I tweeted that out and I was telling people about what I was interested in targeting and a lot of people reached out to me with opportunities, or who were offering to give an introduction to different companies and things like that.

That is actually the reason why I got my first full-time job. That’s also the reason why I got my internship at Behance/Adobe because I like posting things that I was looking for a job and things like that.

I think just being comfortable asking for help is something that is really, really helpful for other parts of your career as well and social media is super helpful for that. I mean it was great for being able to go to tech conferences. Three months after starting my job, I started tweeting out that I was interested in going to tech conferences and here are the things that I would be able to talk about and people again reached out.

Let’s see. Another thing, aside from using social media for your job hunt,  definitely use any connections that you might have. It’s always better to go in, having an introduction, than just cold calling or cold emailing someone. The recruiter will be able to prioritize your application and be more careful in terms of the placement of what you’re interested in.

So if it’s generic as like front or backend or maybe you want to go in a specific area of frontend or focus in a specific area in backend engineering and things like that. They will be more inclined to do that if you have an introduction and background of qualifications that you come in with.

In terms of the like email itself, what I did was is I had sort of this email template of all my qualifications and a lot of links to online things that I have done. So if this means class projects or if this means other side projects that I’ve done – I’m not saying side projects are necessary. But it helps to get people contacts, right? Or other things – like I do online community organizing or if I were doing speaking, I would link them to my YouTube channel and things like that.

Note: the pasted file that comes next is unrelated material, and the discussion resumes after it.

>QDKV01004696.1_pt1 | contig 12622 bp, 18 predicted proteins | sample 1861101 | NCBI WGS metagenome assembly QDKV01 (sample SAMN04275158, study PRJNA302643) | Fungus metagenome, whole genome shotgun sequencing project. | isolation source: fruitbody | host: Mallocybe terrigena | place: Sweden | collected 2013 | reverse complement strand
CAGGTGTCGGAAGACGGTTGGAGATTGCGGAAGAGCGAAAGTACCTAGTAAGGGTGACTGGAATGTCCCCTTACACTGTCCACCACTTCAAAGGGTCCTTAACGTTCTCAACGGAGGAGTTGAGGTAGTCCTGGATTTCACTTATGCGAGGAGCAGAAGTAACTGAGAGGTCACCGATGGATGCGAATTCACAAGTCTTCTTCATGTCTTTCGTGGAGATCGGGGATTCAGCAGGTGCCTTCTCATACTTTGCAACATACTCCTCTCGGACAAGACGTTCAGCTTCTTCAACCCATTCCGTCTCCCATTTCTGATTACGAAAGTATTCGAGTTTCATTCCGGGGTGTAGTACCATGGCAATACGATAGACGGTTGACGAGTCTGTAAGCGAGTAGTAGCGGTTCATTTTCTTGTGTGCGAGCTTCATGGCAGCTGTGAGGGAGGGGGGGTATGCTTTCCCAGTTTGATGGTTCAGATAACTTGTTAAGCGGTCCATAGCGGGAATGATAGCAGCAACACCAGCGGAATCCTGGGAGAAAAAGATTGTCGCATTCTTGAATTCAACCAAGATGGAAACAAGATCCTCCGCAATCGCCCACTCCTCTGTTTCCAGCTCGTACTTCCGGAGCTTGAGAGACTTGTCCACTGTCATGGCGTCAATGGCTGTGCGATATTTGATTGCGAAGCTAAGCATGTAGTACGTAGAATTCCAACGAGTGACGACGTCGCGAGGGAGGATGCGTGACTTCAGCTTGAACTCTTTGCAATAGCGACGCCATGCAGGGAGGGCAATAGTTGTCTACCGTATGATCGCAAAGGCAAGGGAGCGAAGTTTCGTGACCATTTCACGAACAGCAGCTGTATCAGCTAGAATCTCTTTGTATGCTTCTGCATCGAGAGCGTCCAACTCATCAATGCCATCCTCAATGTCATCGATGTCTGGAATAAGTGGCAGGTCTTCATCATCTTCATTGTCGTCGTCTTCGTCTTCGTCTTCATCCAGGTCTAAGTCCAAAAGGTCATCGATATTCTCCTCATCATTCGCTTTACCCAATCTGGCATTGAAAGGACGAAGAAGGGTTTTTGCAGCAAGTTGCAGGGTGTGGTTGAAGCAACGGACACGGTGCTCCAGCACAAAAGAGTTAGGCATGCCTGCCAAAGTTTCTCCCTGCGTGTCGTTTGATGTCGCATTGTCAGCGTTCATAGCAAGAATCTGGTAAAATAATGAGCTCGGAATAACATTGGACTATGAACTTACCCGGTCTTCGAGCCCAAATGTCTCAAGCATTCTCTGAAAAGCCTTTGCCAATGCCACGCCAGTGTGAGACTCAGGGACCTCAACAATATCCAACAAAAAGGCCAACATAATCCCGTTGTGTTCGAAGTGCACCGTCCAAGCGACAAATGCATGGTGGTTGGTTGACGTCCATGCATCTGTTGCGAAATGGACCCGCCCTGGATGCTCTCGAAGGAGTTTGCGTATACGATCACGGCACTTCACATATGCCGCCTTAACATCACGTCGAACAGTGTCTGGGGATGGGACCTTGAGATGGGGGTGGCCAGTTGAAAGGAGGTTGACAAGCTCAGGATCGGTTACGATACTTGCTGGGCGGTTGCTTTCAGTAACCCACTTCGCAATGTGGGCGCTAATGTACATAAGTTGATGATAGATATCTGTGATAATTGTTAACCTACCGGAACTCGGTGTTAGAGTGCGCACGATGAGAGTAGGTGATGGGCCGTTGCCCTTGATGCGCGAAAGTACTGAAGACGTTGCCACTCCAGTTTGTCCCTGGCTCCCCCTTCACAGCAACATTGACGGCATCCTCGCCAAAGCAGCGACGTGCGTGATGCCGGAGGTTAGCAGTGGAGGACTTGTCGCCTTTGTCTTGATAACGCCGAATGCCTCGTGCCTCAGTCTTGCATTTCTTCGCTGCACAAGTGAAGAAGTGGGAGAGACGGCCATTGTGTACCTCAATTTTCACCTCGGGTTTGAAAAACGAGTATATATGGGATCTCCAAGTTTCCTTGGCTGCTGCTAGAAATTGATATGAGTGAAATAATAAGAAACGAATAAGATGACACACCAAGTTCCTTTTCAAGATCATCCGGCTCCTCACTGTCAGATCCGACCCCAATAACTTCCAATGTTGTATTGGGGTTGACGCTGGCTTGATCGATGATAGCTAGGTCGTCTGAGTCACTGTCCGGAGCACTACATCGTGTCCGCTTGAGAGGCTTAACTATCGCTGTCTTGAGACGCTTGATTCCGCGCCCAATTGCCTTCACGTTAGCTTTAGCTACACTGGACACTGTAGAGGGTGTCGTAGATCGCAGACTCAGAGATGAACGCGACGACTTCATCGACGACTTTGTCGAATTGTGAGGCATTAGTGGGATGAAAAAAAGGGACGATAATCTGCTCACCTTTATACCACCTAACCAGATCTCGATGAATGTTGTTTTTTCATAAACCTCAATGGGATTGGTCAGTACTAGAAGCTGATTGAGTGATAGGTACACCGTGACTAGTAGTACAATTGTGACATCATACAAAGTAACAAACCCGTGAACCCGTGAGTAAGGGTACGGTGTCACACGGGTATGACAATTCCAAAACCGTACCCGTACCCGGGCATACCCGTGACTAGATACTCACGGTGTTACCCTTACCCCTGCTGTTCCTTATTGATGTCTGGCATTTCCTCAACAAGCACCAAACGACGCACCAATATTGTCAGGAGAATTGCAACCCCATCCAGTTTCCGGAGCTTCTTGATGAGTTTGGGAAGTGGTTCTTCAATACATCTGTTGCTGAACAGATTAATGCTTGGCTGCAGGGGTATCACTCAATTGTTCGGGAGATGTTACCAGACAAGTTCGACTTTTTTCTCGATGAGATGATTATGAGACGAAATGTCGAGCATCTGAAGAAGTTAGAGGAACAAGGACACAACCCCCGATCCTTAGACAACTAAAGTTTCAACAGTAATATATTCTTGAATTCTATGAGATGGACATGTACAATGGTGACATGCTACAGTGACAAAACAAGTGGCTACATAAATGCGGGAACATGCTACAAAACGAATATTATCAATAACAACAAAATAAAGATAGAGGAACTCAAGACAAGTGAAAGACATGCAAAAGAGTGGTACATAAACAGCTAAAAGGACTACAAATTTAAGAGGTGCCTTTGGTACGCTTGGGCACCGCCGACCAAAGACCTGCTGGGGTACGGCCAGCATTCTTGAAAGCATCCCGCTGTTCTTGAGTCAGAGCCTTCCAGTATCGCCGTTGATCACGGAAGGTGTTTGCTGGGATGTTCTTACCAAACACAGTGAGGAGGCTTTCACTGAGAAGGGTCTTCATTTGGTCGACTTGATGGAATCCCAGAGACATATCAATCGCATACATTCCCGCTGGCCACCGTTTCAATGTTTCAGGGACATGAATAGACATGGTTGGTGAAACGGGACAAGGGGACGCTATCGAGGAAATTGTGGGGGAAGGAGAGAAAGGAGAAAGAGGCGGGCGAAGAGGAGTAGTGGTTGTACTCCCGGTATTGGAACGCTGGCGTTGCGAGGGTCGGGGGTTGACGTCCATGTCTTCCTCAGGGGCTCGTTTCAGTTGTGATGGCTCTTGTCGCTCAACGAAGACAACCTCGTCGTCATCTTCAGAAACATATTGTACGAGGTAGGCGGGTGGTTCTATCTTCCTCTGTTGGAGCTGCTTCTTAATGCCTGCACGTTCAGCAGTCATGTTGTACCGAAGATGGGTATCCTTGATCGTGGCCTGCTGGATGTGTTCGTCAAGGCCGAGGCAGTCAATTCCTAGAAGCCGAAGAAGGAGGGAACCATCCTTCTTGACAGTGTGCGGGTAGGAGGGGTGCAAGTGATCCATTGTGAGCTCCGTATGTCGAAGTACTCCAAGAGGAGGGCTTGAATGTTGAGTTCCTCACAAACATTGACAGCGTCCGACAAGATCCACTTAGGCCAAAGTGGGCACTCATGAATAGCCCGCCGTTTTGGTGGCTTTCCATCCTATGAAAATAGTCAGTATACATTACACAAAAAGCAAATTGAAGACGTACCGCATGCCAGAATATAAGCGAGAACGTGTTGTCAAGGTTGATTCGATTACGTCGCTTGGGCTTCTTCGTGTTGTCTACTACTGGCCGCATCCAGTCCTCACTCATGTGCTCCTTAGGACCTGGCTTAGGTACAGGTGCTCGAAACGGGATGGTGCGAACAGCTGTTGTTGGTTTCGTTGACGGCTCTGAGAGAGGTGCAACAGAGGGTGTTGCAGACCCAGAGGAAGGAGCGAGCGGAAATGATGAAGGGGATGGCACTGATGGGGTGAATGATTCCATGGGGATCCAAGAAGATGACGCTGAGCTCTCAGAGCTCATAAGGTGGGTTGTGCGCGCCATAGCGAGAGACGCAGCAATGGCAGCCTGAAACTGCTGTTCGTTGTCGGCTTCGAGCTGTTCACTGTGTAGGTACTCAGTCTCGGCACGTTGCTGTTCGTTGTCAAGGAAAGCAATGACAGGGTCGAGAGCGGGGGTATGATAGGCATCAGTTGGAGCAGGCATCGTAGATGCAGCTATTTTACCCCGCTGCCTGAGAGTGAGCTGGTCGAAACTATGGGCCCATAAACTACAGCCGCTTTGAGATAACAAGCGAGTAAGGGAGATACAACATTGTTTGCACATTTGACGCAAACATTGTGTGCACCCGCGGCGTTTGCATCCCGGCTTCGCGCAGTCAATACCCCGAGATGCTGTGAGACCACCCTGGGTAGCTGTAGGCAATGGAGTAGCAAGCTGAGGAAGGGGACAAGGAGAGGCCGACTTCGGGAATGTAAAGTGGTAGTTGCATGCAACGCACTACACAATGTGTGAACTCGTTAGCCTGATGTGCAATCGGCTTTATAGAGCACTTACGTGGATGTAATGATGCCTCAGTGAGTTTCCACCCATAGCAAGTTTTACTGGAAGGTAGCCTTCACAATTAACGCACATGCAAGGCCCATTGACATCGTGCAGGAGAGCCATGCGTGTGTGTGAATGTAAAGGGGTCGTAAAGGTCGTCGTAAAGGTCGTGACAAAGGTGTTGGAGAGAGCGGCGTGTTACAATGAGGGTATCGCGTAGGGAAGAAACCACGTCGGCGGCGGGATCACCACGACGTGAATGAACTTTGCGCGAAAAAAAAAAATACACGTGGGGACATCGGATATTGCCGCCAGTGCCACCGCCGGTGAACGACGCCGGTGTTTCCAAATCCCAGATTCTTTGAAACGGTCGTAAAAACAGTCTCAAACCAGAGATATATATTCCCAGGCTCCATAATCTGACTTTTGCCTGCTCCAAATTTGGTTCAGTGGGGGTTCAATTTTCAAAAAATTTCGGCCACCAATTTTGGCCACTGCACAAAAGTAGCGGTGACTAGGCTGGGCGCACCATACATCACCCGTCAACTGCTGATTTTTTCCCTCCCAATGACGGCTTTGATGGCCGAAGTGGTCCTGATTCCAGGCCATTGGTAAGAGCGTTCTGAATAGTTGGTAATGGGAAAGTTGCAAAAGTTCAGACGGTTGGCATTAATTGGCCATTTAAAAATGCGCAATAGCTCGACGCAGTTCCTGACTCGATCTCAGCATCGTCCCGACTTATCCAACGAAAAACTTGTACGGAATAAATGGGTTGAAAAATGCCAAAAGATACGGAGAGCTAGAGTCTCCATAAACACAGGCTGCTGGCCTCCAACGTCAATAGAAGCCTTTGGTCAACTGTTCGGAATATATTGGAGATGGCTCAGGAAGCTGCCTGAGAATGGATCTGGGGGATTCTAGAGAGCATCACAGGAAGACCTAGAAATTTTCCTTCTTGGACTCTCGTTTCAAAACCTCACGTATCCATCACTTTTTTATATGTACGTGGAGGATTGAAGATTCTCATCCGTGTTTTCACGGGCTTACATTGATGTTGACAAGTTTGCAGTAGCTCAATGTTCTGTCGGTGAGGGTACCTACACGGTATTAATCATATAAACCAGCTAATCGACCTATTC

Providing as much context as to who you are, what you’re interested in also helps not only the recruiter but the engineering hiring manager where they’re able to look at these things and to better place you and also gives them the benefit of the doubt. Let’s say if you do not as well on your interview, they can look at this content and be like, OK, this is just a bad day for them and we want to give them another chance and then maybe pass it through another interview.”

What about rejection? 

“Let’s see. Another thing I would say just in terms of the interview process itself, don’t take rejections personally. Companies are looking for very specific things and it’s not a reflection of your ability at all. It’s just sort of – I always think that a lot of interviews are just sort of – you’re just sort of – it’s just sort of a shot in the dark, right? It’s like you don’t know what they’re looking for.

They could be looking for very specific technical things that you know, maybe specific community involvement things that you are a part of. Maybe they just need to have this one role fulfilled because they really need someone to do it.

You don’t know what they’re looking for. Don’t take it personally and just keep on going and keep on trying. Eventually one will stick.

I think that’s all the advice I have for now. Good luck to you if you are job hunting and if you are in the tech industry, I would love to connect once again on Twitter, @theamycode.”